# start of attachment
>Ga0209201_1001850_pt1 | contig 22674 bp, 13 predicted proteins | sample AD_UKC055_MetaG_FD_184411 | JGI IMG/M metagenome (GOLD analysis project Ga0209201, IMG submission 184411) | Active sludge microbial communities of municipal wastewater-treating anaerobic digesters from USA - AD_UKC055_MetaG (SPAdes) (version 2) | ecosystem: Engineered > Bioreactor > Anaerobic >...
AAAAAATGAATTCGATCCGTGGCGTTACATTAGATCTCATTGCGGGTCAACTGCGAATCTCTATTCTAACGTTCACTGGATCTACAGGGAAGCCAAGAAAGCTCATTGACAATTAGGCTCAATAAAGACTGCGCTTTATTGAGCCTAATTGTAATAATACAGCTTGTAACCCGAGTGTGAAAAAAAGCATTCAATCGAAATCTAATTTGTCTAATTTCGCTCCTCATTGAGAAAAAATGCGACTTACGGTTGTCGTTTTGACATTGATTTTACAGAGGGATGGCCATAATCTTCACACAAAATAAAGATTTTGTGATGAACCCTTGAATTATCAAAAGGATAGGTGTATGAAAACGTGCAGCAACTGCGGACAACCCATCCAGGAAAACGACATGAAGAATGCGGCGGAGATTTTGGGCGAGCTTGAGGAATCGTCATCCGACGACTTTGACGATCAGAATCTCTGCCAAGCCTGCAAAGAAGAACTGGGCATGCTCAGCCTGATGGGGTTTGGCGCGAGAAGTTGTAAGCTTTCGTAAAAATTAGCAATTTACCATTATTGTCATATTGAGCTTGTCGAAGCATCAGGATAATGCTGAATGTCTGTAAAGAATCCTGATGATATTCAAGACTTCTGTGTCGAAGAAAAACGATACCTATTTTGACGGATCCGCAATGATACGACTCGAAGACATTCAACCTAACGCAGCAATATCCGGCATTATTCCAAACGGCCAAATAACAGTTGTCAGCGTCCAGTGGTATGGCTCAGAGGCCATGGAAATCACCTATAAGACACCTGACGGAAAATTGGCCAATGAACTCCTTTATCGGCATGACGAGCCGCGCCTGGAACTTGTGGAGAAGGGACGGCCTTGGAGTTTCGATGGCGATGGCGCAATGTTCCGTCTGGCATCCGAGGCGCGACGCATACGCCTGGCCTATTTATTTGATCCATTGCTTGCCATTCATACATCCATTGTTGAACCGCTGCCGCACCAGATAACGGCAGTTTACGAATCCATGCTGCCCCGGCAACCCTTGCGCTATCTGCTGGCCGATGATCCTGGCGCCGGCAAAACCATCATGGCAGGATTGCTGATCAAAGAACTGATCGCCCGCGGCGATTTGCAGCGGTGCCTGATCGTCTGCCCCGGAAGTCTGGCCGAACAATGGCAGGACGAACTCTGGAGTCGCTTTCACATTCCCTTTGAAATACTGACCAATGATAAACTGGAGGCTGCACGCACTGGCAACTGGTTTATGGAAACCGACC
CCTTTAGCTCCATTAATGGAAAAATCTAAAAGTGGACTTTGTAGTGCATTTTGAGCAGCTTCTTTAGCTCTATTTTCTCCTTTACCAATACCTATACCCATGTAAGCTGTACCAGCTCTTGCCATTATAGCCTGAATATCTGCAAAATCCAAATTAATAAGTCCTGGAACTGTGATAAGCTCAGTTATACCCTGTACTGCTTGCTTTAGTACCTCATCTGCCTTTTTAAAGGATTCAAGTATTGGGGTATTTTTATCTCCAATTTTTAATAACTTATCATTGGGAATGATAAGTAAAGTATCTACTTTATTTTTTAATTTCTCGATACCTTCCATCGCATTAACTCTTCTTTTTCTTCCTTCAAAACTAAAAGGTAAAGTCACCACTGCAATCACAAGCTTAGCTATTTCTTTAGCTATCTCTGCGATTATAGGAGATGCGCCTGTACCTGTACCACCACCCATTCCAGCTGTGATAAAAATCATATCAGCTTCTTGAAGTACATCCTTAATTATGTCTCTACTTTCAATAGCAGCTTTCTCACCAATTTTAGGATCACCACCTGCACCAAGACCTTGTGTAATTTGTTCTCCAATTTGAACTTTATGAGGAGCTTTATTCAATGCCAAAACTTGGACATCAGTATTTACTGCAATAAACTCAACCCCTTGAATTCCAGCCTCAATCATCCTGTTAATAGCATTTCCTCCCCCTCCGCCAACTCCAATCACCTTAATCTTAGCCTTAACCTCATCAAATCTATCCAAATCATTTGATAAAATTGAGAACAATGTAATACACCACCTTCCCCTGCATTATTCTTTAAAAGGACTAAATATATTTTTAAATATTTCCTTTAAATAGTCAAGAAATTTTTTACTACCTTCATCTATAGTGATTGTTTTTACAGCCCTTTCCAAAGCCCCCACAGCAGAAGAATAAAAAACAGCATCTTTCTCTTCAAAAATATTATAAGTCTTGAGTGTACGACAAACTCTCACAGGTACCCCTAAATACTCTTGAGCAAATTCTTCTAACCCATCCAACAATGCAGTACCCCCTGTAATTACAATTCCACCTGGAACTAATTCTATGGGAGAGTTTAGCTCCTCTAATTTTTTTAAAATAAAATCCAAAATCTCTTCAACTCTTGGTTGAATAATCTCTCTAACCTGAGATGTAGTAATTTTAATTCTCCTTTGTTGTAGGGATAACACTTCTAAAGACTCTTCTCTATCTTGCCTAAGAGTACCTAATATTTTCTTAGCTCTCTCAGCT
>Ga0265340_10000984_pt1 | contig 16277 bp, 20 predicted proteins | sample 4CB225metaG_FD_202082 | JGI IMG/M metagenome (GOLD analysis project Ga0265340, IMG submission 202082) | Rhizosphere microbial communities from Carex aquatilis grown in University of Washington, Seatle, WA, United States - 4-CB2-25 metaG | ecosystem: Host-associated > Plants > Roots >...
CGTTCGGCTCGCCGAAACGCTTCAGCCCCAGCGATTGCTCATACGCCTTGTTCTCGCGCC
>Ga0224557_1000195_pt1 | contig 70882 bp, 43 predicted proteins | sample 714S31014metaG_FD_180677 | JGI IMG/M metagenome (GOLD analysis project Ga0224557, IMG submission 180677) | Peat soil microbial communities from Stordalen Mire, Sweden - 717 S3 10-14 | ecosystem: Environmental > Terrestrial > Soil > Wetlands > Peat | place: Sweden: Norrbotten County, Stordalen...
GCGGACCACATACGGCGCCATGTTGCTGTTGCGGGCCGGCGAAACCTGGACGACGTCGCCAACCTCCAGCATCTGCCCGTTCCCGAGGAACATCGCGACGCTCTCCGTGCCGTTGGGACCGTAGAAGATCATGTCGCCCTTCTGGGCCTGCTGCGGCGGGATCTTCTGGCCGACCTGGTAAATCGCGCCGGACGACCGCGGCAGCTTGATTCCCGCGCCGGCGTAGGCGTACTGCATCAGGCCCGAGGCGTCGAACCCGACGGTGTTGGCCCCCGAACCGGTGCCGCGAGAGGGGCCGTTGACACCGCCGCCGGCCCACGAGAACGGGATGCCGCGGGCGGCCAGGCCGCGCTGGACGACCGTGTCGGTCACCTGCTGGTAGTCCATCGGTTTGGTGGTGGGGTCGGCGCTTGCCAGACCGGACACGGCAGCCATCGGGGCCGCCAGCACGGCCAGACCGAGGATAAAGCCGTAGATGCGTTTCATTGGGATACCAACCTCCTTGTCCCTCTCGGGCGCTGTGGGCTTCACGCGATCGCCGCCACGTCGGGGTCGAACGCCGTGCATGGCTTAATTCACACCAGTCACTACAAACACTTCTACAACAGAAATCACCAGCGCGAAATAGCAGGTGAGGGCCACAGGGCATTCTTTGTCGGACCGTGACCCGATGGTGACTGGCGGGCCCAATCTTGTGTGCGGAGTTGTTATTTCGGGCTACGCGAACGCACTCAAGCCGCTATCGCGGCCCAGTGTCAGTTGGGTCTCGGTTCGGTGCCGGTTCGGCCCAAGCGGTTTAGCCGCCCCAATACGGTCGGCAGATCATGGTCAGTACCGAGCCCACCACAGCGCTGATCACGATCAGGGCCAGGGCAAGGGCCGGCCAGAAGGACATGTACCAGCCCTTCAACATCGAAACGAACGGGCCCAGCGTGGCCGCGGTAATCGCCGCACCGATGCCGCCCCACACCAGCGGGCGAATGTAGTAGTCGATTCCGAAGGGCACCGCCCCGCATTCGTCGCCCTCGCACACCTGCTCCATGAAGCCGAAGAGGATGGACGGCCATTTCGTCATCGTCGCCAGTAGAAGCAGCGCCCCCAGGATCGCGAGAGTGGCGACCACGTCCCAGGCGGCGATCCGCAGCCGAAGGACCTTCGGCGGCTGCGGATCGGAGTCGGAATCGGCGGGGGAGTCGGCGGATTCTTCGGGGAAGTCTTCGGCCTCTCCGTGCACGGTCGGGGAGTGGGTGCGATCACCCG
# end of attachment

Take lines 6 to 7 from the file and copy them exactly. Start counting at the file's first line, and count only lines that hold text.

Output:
>Ga0224557_1000195_pt1 | contig 70882 bp, 43 predicted proteins | sample 714S31014metaG_FD_180677 | JGI IMG/M metagenome (GOLD analysis project Ga0224557, IMG submission 180677) | Peat soil microbial communities from Stordalen Mire, Sweden - 717 S3 10-14 | ecosystem: Environmental > Terrestrial > Soil > Wetlands > Peat | place: Sweden: Norrbotten County, Stordalen...
GCGGACCACATACGGCGCCATGTTGCTGTTGCGGGCCGGCGAAACCTGGACGACGTCGCCAACCTCCAGCATCTGCCCGTTCCCGAGGAACATCGCGACGCTCTCCGTGCCGTTGGGACCGTAGAAGATCATGTCGCCCTTCTGGGCCTGCTGCGGCGGGATCTTCTGGCCGACCTGGTAAATCGCGCCGGACGACCGCGGCAGCTTGATTCCCGCGCCGGCGTAGGCGTACTGCATCAGGCCCGAGGCGTCGAACCCGACGGTGTTGGCCCCCGAACCGGTGCCGCGAGAGGGGCCGTTGACACCGCCGCCGGCCCACGAGAACGGGATGCCGCGGGCGGCCAGGCCGCGCTGGACGACCGTGTCGGTCACCTGCTGGTAGTCCATCGGTTTGGTGGTGGGGTCGGCGCTTGCCAGACCGGACACGGCAGCCATCGGGGCCGCCAGCACGGCCAGACCGAGGATAAAGCCGTAGATGCGTTTCATTGGGATACCAACCTCCTTGTCCCTCTCGGGCGCTGTGGGCTTCACGCGATCGCCGCCACGTCGGGGTCGAACGCCGTGCATGGCTTAATTCACACCAGTCACTACAAACACTTCTACAACAGAAATCACCAGCGCGAAATAGCAGGTGAGGGCCACAGGGCATTCTTTGTCGGACCGTGACCCGATGGTGACTGGCGGGCCCAATCTTGTGTGCGGAGTTGTTATTTCGGGCTACGCGAACGCACTCAAGCCGCTATCGCGGCCCAGTGTCAGTTGGGTCTCGGTTCGGTGCCGGTTCGGCCCAAGCGGTTTAGCCGCCCCAATACGGTCGGCAGATCATGGTCAGTACCGAGCCCACCACAGCGCTGATCACGATCAGGGCCAGGGCAAGGGCCGGCCAGAAGGACATGTACCAGCCCTTCAACATCGAAACGAACGGGCCCAGCGTGGCCGCGGTAATCGCCGCACCGATGCCGCCCCACACCAGCGGGCGAATGTAGTAGTCGATTCCGAAGGGCACCGCCCCGCATTCGTCGCCCTCGCACACCTGCTCCATGAAGCCGAAGAGGATGGACGGCCATTTCGTCATCGTCGCCAGTAGAAGCAGCGCCCCCAGGATCGCGAGAGTGGCGACCACGTCCCAGGCGGCGATCCGCAGCCGAAGGACCTTCGGCGGCTGCGGATCGGAGTCGGAATCGGCGGGGGAGTCGGCGGATTCTTCGGGGAAGTCTTCGGCCTCTCCGTGCACGGTCGGGGAGTGGGTGCGATCACCCG